There's a scientific reason for this too. Neuroscientists say that food heavy in fat and sugar has been found to light up the brain's dopamine pathway. This is our pleasure-sensing spot and the same area that gets all tingly when people consume alcohol or drugs.


Because bad food brings pleasure, we learn to want it. The obsession isn't helped by how cheap and easily available fatty, sugary food is.


Studies have found that more women than men turn to food for comfort, and that women have a higher tendency to overeat when presented with palatable food or when under emotional distress.


Women also prefer snack-type comfort food such as candy and chocolate while men seek meal-type food such as pizza and steak. But no matter what they eat, women are likely to feel more guilty than men.


Apparently, differences in sex hormones such as estrogen may be the reason behind the gender differences.


While I do suffer from bouts of emotional eating, I don't have a serious eating problem.


I did though, when I was in my late teens and early 20s. I was anorexic and then bulimic. At my lightest I was 39kg - a result of over-exercising, under-eating and sticking my middle finger down my throat to get rid of whatever I ate.


I've long been cured of that and have kept to a constant weight for the last 20 years. I don't consciously count my calories, I eat whenever and whatever I wish and I try to eat healthily.


But there are still periods when I lose control and they coincide with the times I'm feeling down. Then, at the end of the snack attack, I feel even lousier for having consumed needless, nutrition-less calories.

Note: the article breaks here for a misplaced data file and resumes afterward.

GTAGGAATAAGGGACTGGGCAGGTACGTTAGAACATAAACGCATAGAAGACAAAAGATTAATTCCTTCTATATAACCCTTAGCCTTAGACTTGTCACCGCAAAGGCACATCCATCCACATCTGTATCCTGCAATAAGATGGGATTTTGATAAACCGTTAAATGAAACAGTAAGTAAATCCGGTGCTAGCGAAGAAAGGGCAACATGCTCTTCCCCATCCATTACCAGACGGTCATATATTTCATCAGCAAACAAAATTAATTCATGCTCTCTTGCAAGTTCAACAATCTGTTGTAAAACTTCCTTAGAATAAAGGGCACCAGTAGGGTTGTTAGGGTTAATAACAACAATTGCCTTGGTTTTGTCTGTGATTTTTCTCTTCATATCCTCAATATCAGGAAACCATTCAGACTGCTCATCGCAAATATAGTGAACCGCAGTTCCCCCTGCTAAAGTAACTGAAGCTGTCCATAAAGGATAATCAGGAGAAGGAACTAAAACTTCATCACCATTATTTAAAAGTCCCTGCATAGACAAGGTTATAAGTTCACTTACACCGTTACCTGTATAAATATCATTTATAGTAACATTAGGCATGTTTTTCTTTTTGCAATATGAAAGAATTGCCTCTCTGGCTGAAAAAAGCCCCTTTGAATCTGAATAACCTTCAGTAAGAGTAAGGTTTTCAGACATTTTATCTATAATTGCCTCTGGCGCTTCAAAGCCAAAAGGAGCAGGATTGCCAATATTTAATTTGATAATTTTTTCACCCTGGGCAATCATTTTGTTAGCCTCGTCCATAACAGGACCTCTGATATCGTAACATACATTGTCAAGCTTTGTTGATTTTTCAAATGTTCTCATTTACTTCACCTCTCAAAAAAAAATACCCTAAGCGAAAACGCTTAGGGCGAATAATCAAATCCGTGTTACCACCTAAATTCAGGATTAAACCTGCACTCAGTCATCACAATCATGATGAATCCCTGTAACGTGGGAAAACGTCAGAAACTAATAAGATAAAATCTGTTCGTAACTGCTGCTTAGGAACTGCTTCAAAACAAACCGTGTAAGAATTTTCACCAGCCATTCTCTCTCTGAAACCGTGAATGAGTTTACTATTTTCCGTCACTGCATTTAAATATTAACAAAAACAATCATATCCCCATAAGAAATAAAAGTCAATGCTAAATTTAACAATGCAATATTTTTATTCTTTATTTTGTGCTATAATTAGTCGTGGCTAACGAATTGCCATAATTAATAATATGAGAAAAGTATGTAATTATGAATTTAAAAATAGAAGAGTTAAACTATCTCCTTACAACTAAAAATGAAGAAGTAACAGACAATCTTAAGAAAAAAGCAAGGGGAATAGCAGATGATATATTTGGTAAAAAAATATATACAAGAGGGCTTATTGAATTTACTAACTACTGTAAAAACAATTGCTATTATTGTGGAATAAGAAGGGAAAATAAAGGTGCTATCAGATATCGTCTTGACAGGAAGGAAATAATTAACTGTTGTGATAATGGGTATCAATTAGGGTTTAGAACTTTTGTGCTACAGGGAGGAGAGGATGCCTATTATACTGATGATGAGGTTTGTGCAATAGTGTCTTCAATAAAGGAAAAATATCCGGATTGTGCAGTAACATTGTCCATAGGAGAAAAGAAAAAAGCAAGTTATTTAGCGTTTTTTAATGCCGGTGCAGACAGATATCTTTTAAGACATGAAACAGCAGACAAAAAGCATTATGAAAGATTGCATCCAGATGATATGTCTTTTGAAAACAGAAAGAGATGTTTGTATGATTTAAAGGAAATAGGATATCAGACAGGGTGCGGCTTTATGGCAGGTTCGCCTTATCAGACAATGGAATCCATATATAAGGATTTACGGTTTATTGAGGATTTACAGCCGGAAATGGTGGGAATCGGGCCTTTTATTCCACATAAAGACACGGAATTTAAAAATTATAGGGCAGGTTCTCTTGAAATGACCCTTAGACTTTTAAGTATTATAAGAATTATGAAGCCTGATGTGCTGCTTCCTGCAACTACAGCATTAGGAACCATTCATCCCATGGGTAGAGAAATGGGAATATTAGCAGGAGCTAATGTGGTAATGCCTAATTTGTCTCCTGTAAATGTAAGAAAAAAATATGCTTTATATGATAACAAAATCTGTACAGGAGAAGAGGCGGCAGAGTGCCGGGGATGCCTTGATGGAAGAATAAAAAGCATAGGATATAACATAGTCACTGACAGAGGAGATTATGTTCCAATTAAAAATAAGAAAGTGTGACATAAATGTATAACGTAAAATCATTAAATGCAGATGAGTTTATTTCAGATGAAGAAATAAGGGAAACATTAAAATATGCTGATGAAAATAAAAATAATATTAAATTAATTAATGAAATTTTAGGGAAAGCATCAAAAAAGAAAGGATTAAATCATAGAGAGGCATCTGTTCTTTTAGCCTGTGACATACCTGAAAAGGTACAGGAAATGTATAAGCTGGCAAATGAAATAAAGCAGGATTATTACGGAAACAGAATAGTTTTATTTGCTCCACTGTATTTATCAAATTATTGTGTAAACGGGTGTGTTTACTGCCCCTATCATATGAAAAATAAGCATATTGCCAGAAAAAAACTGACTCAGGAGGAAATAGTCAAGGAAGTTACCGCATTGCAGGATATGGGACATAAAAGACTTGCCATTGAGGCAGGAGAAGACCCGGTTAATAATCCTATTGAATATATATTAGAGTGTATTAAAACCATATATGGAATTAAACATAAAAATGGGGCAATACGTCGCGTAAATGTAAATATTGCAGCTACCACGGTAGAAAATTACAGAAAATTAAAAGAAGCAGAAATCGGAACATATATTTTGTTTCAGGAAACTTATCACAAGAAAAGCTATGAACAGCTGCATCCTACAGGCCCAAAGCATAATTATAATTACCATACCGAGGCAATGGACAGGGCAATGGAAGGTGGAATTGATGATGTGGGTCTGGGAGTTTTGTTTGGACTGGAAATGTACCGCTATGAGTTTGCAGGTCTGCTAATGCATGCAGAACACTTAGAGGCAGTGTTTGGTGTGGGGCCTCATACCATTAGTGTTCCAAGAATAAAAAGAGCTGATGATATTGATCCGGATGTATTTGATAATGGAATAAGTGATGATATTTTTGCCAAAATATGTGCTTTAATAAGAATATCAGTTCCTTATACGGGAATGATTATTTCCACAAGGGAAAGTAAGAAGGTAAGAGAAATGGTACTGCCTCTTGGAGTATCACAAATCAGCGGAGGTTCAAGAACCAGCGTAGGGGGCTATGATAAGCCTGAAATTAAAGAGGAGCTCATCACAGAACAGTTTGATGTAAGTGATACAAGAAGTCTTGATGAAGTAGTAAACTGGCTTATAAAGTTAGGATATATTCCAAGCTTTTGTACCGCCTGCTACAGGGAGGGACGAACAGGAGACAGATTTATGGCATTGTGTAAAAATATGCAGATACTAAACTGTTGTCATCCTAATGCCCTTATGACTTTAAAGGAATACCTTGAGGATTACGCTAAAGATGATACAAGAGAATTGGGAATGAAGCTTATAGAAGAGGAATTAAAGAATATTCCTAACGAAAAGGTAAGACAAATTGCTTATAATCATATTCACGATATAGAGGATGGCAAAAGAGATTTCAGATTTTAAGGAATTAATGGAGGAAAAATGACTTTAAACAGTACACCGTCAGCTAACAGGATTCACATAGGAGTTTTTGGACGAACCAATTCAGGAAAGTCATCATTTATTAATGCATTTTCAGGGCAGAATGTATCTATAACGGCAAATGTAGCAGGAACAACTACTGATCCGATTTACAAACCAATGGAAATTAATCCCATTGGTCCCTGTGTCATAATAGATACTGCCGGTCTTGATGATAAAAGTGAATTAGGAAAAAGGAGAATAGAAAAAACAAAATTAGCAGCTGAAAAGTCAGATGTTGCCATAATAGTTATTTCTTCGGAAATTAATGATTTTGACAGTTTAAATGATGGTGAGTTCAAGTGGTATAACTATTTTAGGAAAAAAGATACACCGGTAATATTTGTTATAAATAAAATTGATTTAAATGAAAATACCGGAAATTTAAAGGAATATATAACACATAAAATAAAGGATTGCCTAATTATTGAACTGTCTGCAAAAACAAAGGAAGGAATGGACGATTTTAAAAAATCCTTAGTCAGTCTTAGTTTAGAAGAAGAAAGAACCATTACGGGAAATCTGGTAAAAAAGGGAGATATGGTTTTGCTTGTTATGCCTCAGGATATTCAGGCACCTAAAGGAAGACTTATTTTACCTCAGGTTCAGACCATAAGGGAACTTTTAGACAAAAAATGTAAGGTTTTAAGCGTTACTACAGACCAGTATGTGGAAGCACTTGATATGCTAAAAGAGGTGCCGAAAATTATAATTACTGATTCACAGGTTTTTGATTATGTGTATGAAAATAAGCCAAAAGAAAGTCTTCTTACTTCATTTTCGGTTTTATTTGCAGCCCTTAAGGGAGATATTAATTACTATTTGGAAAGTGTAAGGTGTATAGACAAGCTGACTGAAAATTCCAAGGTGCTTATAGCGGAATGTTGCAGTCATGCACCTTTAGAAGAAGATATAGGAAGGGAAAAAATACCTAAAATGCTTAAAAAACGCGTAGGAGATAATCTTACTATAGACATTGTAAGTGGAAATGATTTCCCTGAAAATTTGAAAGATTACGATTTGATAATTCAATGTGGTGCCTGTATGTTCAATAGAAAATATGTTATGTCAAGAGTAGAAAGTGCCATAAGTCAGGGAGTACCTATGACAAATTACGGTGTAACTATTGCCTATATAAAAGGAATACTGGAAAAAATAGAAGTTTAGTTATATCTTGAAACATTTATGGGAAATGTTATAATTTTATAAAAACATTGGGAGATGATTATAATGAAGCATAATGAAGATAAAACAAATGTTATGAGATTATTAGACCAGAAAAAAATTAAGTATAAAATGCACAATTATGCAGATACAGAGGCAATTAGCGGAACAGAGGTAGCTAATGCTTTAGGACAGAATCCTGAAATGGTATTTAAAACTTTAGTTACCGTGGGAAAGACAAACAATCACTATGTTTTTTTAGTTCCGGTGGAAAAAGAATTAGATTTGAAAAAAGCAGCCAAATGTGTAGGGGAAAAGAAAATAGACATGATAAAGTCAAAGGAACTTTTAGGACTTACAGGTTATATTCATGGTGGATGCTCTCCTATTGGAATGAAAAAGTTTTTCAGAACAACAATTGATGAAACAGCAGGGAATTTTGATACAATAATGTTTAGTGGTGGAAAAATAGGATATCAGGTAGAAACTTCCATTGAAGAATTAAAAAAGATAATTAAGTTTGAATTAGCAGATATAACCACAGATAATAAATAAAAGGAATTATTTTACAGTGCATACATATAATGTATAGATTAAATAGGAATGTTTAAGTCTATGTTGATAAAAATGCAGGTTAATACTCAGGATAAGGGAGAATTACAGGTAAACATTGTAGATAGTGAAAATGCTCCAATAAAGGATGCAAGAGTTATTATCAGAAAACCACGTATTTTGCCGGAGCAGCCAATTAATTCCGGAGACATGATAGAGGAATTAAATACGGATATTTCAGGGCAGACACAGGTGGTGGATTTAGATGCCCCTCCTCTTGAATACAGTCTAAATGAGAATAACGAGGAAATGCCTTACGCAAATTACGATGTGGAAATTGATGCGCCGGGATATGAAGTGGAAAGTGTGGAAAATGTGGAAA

Thankfully, the range of food I can't resist when I'm feeling low is not that wide.


Cookies are my biggest downfall and I can go really mad for bread, tortilla chips, potato chips, sweetened nuts and other crunchy, salty-sweet, carb-laden snacks. But I don't really like chocolate all that much, ice cream seldom turns me on, I don't fancy sweets other than toffee, and I can pass on creamy cakes.


Come to think of it, emotional eating is a bit like emotional shopping, which I'm also a victim of. It is a way to deal with stress, banish the blues, lighten feelings of anger, frustration and boredom, only in the case of the former you end up fatter and in the latter your wallet is lighter.


Emotional shopping? Now that's a topic for another day.